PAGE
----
Beardyman

Beardyman

17/08/09
Beardyman, one of the UK's top beatboxers, talks about his journey from tap-dancing to looping and live production

Beardyman is one of the UK's top beatboxers. He was UK Beatbox Champion two years running and this year won the award for Best MC/Vocalist at Breakspoll. He's supported Groove Armada, Jazzy Jeff, Blondie and Sly & the Family Stone and has performed at practically every festival going. This month he's at the Edinburgh Fringe, teaming up with long-time collaborators JFB, Klumzy-tung, Jay Foreman, and visual artist David Hopkinson.

I only started beatboxing when I was at uni and my mate Dan rushed into a room with a copy of Rahzel's album, Make the Music 2000. Up until then I'd done a lot of music - playing banjo in Italy, playing piano in a Majorcan restaurant - all these things that weren't beatbox related at all.

But I'd always been interested in making beats. I started out as a tapdancer. I was 12 at the time. It was the rhythm of the clacking feet, the clickety-clacking feet that first got me into the business of rhythm production. I'd tap out a beat and then when I couldn't tap - like in maths class or something - I'd do it with my fingers on a table.

I found Rahzel really inspiring. It was a bit of a realization because I felt like I'd already been doing that thing, just not out loud. To be a good beatbox you need to have a second brain. You need to use your reptilian brain more than you do your conscious brain. You need to get it to the point where you've got a sound that other people can't make and you practice putting those sounds into rhythms and you practice putting those rhythms into songs and you practice putting those songs into sets. It's a long and arduous process.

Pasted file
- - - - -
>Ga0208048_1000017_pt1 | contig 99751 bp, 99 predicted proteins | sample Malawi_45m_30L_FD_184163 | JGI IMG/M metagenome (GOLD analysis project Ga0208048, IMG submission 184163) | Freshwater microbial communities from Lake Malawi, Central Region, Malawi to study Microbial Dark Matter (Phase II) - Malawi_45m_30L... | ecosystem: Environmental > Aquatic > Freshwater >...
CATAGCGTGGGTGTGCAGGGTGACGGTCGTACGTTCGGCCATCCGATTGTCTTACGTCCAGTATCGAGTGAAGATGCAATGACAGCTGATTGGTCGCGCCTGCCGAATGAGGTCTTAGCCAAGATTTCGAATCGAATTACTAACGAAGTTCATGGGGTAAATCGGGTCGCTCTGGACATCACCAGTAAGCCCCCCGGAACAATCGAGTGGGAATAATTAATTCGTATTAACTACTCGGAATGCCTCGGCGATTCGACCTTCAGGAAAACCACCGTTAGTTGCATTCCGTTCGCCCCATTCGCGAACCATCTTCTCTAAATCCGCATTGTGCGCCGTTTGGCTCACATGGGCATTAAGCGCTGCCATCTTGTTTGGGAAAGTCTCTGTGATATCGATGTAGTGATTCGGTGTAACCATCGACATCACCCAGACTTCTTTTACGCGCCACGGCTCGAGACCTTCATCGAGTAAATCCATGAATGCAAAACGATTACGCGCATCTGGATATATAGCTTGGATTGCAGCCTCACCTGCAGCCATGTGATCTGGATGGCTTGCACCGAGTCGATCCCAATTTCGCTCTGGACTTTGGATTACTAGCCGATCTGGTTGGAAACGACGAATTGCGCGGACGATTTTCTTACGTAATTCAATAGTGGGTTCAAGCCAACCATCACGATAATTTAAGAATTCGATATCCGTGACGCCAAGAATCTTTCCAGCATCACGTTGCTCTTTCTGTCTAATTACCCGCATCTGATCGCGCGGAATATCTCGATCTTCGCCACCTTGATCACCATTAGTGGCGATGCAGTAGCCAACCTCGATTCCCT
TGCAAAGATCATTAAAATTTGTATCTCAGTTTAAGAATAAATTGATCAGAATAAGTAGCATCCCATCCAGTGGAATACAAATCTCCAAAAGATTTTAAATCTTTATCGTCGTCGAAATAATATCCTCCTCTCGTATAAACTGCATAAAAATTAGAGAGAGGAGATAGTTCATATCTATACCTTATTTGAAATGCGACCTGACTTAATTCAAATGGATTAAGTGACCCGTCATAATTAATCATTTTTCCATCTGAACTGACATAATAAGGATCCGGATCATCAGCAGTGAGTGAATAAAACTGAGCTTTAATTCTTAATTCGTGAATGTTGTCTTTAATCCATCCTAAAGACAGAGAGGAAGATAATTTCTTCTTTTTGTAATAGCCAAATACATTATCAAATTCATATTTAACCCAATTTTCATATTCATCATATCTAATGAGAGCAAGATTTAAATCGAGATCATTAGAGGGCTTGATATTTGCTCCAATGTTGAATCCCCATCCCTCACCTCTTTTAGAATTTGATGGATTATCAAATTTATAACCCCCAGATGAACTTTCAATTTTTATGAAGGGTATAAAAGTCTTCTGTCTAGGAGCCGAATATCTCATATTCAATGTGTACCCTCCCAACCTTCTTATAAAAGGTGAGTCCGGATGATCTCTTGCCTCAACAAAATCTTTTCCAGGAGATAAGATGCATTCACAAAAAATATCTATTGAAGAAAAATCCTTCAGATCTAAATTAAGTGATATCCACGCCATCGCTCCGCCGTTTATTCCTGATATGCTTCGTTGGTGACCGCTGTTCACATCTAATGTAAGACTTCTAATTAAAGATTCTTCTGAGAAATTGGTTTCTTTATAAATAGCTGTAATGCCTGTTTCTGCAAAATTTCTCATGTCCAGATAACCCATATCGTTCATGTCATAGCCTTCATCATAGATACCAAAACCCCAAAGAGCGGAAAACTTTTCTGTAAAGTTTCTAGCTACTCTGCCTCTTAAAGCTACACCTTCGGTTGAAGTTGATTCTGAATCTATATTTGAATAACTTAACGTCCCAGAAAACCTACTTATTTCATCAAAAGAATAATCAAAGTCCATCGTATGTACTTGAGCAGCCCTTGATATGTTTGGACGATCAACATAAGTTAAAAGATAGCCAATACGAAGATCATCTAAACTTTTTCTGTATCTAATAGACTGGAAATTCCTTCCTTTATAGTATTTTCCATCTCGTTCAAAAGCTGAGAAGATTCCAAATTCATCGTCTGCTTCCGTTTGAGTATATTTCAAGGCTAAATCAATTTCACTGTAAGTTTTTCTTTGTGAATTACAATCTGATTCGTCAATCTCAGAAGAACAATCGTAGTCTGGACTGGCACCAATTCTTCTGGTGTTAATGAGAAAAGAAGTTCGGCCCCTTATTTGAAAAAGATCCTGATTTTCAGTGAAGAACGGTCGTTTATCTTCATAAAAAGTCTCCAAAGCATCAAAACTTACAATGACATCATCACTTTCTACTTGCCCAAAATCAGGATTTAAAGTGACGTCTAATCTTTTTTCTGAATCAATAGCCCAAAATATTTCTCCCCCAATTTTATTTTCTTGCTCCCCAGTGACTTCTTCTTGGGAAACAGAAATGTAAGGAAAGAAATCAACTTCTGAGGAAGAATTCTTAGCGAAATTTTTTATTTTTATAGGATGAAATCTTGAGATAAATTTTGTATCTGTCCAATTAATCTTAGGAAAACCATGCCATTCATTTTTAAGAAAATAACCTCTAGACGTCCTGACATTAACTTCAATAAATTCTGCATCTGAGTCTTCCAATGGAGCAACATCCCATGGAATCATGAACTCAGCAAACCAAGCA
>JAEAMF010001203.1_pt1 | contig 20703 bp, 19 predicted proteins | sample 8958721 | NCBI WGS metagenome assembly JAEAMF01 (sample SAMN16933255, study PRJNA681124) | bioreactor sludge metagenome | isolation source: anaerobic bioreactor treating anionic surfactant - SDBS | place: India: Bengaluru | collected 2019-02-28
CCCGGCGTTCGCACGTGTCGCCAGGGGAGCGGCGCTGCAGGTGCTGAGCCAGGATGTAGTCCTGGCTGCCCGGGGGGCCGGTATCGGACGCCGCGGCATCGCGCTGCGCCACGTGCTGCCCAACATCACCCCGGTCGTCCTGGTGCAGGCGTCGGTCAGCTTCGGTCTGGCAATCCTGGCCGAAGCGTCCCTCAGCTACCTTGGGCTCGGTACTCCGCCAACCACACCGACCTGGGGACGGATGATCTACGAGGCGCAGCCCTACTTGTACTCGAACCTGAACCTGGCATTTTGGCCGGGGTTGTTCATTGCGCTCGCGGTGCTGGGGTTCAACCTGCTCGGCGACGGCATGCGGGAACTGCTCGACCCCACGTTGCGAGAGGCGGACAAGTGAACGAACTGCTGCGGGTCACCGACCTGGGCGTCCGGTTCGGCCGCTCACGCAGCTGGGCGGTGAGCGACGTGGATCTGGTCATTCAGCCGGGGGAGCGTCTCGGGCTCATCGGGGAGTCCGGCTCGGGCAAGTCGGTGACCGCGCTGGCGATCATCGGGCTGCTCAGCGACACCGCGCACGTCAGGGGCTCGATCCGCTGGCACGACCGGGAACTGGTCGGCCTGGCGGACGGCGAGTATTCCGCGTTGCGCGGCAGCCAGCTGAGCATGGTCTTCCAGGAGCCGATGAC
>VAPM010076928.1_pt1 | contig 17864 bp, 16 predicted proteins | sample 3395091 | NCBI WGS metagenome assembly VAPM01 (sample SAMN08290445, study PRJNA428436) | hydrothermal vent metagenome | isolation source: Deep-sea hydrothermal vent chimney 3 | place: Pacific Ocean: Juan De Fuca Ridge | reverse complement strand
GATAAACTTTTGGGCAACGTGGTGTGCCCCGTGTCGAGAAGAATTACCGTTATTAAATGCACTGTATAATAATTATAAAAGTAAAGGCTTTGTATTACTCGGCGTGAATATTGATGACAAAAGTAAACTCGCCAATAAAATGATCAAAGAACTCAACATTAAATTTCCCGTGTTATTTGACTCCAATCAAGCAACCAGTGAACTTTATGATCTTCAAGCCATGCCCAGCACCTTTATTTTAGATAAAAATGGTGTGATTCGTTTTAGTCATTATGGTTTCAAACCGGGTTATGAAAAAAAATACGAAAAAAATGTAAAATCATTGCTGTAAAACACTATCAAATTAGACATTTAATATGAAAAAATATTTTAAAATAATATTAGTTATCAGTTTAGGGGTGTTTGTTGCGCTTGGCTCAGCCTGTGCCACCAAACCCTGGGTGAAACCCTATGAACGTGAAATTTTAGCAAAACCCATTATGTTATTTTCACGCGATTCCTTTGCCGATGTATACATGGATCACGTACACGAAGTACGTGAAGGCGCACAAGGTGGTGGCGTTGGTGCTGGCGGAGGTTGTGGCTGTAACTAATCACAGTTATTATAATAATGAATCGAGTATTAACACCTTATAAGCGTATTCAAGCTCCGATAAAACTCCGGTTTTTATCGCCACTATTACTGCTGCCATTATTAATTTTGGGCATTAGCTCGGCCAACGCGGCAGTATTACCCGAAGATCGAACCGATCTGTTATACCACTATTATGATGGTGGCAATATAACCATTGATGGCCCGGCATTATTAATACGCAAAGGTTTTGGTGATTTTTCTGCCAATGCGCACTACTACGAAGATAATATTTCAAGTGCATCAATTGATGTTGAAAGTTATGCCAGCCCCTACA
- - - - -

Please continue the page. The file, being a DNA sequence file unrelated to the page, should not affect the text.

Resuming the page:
No one really gets beatboxing in the adult world, in the real world. No one understands how much of an art form it can be when you start looping with it. I'm really into looping; producing live, being able to make music as you think of it. I've got this whole flashing spaceship with buttons and knobs and sliders. And all these mad units enable me to produce music live, it's awesome.

My aim at the moment is to try and change the way music is made by highlighting to everyone how it's possible to make totally finished music as it happens. You can do it as one person, you can do it with more than one person. I'm not talking about jazz, about noodling around, about free improv, where it doesn't really make any sense. I'm talking about producing some sick tunes just by using a loop. And it's always increasing, I'm always finding ways to use more and more equipment. I'm always coming up with more ideas that demand more stuff. Trying to find better ways of doing things.

There's so much more to be done. Basically, every beatbox, including me, is crap. Someone needs to come along who's better than anyone that's come before. There's this kid called Miles. He was 14 when I met him and he was one of the best beatboxes I had ever heard. His voice hadn't even broken and it didn't even matter. He was sick.

Right now I'm working on the craziest shit you've ever seen. I can't tell you about it, it's a secret. But it's some crazy shit.

Beardyman was talking to Jo Caird

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Image by Russ Garrett courtesy of Flickr

 

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